I agree with all of the comments about Chloe. She has a few good ideas (and also some really terrible ideas) but overall she’s a fatally flawed politician. True leaders bring people along on a journey to a desired destination, instead of shutting them out and essentially telling them “This is what you’re getting – like it or lump it.” She is the best advertisement I’ve ever seen for getting rid of our commission-style gov’t, where amateurs are voted in to screw up the services we are already paying professionals to provide.

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      paikiala November 5, 2019 at 8:37 am

      Signal controlled intersections are the bottleneck in most surface transportation systems. Transit queue jumps only work if the bus can get to the front of the line. Bus only lanes, especially during commute times as exist on Madison, are one tool to assist letting buses avoid such congestion.

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      Kittens November 6, 2019 at 2:58 am

      Actually, most of the delays on buses happen at key bottlenecks like this. I know it seems like a small thing but it makes a huge difference. I do think longer transit-only lanes make sense from a user-perspective making it easier to navigate the streets when there is some lane continuity.

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    Jim Lee November 5, 2019 at 11:59 am

    There is a notorious “professional” in PBOT who has screwed up everything regarding cycling for so many years it is most refreshing to see “amateur” Chloe begin to accomplish actual useful things at street level.

    I have observed City Council for many decades. Let me know when you find a bureaucrat as intelligent and as dedicated as Charles Jordan, Mike Lindberg, Margaret Strachan.

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    Jonathan Maus (Publisher/Editor) November 5, 2019 at 3:02 pm

    UPDATE and CORRECTION, 2:45 pm on 11/4: This post originally misstated how often Eudaly’s team had met with the advisory group. I’ve also added the member organizations of that group after being contacted by Eudaly’s Communications Specialist Margaux Weeke. Weeke also shared today that, “In no way do we intend to move forward with Rose Lanes without giving the public ample opportunity to provide feedback. We wanted to ensure that we have project maps available for review and clear communication around the impact of these changes to avoid any unnecessary confusion.”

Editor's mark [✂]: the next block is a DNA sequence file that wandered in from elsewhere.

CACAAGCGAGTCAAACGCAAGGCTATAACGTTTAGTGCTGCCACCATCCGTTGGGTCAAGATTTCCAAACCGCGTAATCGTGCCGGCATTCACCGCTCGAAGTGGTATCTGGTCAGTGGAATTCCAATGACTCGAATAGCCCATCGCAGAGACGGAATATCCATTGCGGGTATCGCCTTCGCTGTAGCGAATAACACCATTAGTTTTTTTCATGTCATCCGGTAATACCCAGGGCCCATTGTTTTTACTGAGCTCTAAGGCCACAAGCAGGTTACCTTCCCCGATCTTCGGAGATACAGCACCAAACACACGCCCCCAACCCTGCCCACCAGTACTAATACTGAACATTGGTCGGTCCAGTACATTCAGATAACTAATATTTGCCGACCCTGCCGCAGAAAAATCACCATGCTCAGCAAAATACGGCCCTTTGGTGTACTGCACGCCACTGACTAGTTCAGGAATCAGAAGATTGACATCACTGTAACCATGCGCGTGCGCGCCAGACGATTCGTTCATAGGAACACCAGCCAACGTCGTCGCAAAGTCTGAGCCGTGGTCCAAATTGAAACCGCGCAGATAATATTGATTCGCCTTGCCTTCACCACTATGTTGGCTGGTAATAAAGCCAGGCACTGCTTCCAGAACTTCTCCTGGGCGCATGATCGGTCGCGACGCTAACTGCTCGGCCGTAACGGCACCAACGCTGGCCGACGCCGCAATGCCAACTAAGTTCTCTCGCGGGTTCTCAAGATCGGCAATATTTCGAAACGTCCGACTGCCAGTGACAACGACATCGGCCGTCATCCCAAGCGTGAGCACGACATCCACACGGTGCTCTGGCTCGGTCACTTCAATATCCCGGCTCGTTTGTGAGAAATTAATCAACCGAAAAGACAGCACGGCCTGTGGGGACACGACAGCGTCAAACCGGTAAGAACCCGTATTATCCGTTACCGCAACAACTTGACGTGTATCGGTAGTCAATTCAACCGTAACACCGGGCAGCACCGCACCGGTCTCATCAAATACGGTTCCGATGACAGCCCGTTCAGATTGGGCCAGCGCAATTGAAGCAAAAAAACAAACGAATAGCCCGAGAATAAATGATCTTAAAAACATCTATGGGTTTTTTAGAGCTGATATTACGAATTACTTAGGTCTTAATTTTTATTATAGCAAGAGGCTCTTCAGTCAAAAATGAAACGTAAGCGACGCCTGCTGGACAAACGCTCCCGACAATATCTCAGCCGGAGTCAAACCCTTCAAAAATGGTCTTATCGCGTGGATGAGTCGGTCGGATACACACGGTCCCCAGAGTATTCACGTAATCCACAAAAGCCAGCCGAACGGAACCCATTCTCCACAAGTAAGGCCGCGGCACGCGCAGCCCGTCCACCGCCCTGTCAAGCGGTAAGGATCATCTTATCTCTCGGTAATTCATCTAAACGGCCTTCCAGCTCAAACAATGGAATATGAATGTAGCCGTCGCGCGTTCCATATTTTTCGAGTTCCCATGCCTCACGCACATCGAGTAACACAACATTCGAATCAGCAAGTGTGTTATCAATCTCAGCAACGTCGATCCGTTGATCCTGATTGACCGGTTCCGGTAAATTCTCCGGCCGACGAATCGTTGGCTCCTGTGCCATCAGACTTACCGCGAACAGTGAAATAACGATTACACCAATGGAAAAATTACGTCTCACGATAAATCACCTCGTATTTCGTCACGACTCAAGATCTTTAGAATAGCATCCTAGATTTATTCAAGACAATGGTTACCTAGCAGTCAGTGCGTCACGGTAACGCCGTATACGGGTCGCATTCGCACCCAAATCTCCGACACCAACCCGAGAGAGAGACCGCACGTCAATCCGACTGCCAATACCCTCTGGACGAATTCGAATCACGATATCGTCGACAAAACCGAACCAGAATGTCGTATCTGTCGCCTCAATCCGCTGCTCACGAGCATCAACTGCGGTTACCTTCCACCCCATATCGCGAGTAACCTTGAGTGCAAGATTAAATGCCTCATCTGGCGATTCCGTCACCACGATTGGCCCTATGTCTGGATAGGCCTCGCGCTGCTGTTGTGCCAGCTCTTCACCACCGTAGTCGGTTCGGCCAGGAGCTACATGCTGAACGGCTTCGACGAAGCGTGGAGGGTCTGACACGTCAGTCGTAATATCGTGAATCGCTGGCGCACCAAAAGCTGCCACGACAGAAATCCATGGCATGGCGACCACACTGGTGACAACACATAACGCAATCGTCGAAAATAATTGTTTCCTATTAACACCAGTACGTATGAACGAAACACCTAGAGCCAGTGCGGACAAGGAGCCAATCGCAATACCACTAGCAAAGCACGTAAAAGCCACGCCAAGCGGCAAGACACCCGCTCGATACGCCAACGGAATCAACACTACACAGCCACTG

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    Glenn II November 5, 2019 at 10:27 pm

    “Redistribution” is the right word. Most people aren’t used to thinking of it in these terms, but any piece of infrastructure is a resource that gets distributed to different users either intrinsically or through laws. A traffic light distributes “seconds of being able to use this intersection” among people approaching from various legs of the intersection. A stop sign does the same thing except it distributes that resource along the lines of who gets to use it next. Lane boundaries painted on a roadway distribute lateral space. Speeds indirectly end up distributing longitudinal space. Crosswalks distribute lateral and longitudinal space, to pedestrians when present or to everybody else otherwise. Parking regulations distribute parking space.

    Any revision to a default or existing distribution is a redistribution.

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    Kittens November 6, 2019 at 2:52 am

    Good for Chloe and good for the city finally getting some leadership. Ask ten Portlanders what we should do about traffic and you would get ten different answers most of them dumb. Good government can’t be crowdsourced. Do you think removing the highway from the waterfront was popular? Or the downtown plan which significantly limited parking and limited building FAR?

    Pretending that average citizens have the bandwidth and expertise to tackle big issues is both pandering and ineffective at generating practical solutions. Time to make some bold moves and let the results speak for themselves.

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  • Hello, Kitty
    Hello, Kitty November 6, 2019 at 3:28 am

    Ask ten government officials/planners what we should do about traffic and you would get ten different answers most of them dumb. Like Rose Quarter expansion. Go big or go home?